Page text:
Fey in multiple senses of the word, the seminal Scots known as Orange Juice created an oeuvre that has long been hard to access despite the reverence it has inspired among savvy initiates of new wave and post-punk. Too cheery for the latter’s mantle but, at their best, too taut and wiry for the former’s mainstream, Orange Juice’s ramshackle guitar strums, memorable leads, and the wry, tipsily literate vocals of frontman Edwyn Collins were part of a reaction against undue masculinity in rock that would prove quite influential upon subsequent independent pop movements. Yet, the Glasgow crew’s four legendary singles from the Postcard label, three-and-a-half official albums, and assorted other tracks were seldom if ever all available at once during the era of CDs and digital downloads. Though their influence on later Scottish successes (notably fellow Glasgow natives Belle and Sebastian and Franz Ferdinand) and The Glasgow School (Domino’s excellent 2005 compilation of the Postcard singles and other pre-Polydor tracks) brought them well-deserved attention, their original albums have remained out of print — until now. Coals to Newcastle, a comprehensive six-disc/one-DVD Orange Juice retrospective, assembles them in one package.
Those out of print studio albums were less lost masterpieces than lost history. By nearly all accounts, Orange Juice’s finest hour was its spate of recordings for Postcard in 1980 and 1981. Orange Juice’s major label debut You Can’t Hide Your Love Forever, which included a studio-polished version of the Postcard classic “Falling and Laughing,” was by no means bad. Sleek where the early sides had been lean and raw, Orange Juice’s first full-length was nevertheless a fairly tight collection of endearing compositions — at least some of which had been recorded in rougher versions for a prospective Postcard album that was eventually released retrospectively as Ostrich Churchyard in 1992. Yet, with the band’s second album, Rip It Up, the spark splattered, and by album three, The Orange Juice, it had turned to soot. On Rip It Up, founding members James Kirk (guitar) and Steven Daly (drums) left in favor of Malcolm Ross and Zeke Manyika, respectively, and the band shifted from its former Jonathan Richman-meets-Television formula to a sound more like Morrissey covering funk, disco and world music. By the time it released its swan song The Orange Juice, the band had descended into the moodier but blander recesses of new wave.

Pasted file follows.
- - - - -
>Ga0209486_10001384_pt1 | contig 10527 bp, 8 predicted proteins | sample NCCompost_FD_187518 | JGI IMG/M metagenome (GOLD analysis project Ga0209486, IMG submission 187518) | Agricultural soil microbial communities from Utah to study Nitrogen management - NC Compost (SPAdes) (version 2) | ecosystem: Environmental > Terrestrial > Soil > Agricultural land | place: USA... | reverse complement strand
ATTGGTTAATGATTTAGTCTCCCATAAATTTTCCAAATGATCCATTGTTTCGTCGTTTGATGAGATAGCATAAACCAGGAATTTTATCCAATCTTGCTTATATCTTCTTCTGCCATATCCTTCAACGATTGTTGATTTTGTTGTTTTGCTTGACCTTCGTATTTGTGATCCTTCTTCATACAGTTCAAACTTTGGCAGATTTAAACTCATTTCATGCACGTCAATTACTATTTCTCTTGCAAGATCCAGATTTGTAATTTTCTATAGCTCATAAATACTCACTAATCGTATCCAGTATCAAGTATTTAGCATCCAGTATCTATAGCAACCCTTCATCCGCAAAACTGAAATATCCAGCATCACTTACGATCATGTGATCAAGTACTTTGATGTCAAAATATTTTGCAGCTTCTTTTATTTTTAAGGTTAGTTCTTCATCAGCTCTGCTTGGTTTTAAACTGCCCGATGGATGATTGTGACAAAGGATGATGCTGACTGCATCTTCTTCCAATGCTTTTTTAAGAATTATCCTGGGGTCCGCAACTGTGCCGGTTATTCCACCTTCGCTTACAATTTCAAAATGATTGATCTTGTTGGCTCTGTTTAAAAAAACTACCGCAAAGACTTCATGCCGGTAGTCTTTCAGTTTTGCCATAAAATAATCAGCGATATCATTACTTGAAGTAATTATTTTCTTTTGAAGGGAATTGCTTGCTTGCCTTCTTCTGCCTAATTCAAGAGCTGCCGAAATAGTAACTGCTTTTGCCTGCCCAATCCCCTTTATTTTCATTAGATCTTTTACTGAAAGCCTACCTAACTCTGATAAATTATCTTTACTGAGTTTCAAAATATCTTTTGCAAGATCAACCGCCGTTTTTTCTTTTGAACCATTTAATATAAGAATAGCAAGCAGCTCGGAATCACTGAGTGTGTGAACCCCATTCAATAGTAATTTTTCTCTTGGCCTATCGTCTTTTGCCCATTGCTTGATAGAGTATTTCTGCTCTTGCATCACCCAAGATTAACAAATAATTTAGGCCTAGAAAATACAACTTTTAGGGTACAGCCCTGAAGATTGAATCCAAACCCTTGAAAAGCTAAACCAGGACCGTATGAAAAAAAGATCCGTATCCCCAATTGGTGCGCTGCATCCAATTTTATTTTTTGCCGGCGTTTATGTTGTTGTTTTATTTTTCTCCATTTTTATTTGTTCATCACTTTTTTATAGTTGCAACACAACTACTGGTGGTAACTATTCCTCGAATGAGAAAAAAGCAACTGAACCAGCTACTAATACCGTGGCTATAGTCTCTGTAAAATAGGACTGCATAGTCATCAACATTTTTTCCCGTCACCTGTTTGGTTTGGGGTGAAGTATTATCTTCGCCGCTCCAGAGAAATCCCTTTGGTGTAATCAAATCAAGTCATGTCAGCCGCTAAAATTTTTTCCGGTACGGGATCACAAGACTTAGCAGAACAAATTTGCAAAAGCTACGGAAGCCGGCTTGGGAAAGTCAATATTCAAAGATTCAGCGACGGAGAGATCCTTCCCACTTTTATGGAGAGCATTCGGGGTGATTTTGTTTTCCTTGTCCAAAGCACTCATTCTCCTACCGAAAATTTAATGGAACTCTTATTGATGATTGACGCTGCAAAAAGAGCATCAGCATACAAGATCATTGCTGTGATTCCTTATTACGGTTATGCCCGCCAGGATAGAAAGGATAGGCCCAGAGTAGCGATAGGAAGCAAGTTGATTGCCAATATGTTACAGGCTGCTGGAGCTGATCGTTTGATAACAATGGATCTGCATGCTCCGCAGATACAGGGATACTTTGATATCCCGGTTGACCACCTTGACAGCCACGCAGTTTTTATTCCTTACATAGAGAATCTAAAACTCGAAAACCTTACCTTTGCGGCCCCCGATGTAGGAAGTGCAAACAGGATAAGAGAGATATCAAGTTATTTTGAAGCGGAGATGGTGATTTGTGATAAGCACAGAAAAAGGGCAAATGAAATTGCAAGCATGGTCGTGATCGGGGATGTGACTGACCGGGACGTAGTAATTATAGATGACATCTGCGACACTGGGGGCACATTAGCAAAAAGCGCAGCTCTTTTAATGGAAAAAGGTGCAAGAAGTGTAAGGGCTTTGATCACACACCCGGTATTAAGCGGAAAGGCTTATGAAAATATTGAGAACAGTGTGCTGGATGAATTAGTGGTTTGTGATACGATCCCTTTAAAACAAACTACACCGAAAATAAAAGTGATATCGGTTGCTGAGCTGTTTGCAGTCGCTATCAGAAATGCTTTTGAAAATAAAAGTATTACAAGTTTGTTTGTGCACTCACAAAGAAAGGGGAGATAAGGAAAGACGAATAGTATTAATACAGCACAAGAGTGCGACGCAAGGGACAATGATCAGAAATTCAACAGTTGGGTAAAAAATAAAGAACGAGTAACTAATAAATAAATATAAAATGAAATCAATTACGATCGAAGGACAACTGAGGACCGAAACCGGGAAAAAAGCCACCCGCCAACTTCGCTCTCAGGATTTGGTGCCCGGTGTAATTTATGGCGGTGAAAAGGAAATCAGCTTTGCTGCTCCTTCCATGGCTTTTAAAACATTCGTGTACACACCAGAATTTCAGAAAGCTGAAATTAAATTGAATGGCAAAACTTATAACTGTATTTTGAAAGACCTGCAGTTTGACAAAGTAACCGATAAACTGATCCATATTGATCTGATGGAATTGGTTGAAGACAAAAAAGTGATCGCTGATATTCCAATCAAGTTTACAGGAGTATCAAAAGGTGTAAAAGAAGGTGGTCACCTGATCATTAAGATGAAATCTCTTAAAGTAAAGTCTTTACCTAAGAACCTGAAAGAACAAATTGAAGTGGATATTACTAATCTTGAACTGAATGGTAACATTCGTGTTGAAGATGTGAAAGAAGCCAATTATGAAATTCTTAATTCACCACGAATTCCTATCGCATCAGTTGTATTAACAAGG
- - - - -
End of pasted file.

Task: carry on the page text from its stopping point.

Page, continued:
If The Glasgow School remains virtually one-stop essential listening, Coals to Newcastle affirms that Orange Juice’s post-Postmark career is well worth a listen, if not a 124-track platter replete with dozens of alternate versions and BBC sessions. “Felicity,” for instance — available in three different versions here — is not just a highlight of You Can’t Hide Your Love Forever, but perhaps the band’s finest moment on record (not to mention a staple of mix CDs crafted by this writer). In a BBC interview included at the end of Coals to Newcastle, Collins says of the song: “That was the very first thing we ever did — it was actually recorded by Malcolm Ross, who was then in Josef K, on a cheap cassette just like one you’d buy in a chain store . . . I’m just surprised that that one didn’t break into the charts, I always thought that one was going to be the one that would do it for us.” Often teetering toward karaoke-theatrics, typically sounding both effete and charismatic, Collins can win over listeners even when bordering on self-parody — as when he reaches for those high falsetto notes on his cover of Al Green’s “L.O.V.E. Love.” Still, that song, “Felicity” and the bulk of the worthwhile material from Orange Juice’s ill-fated dalliance with proper studio recording appear on You Can’t Hide Your Love Forever. Coals to Newcastle is a commendable box, but it’s a shame that the narrow availability of Orange Juice’s studio albums has turned a mixed bag into an all-or-nothing proposition.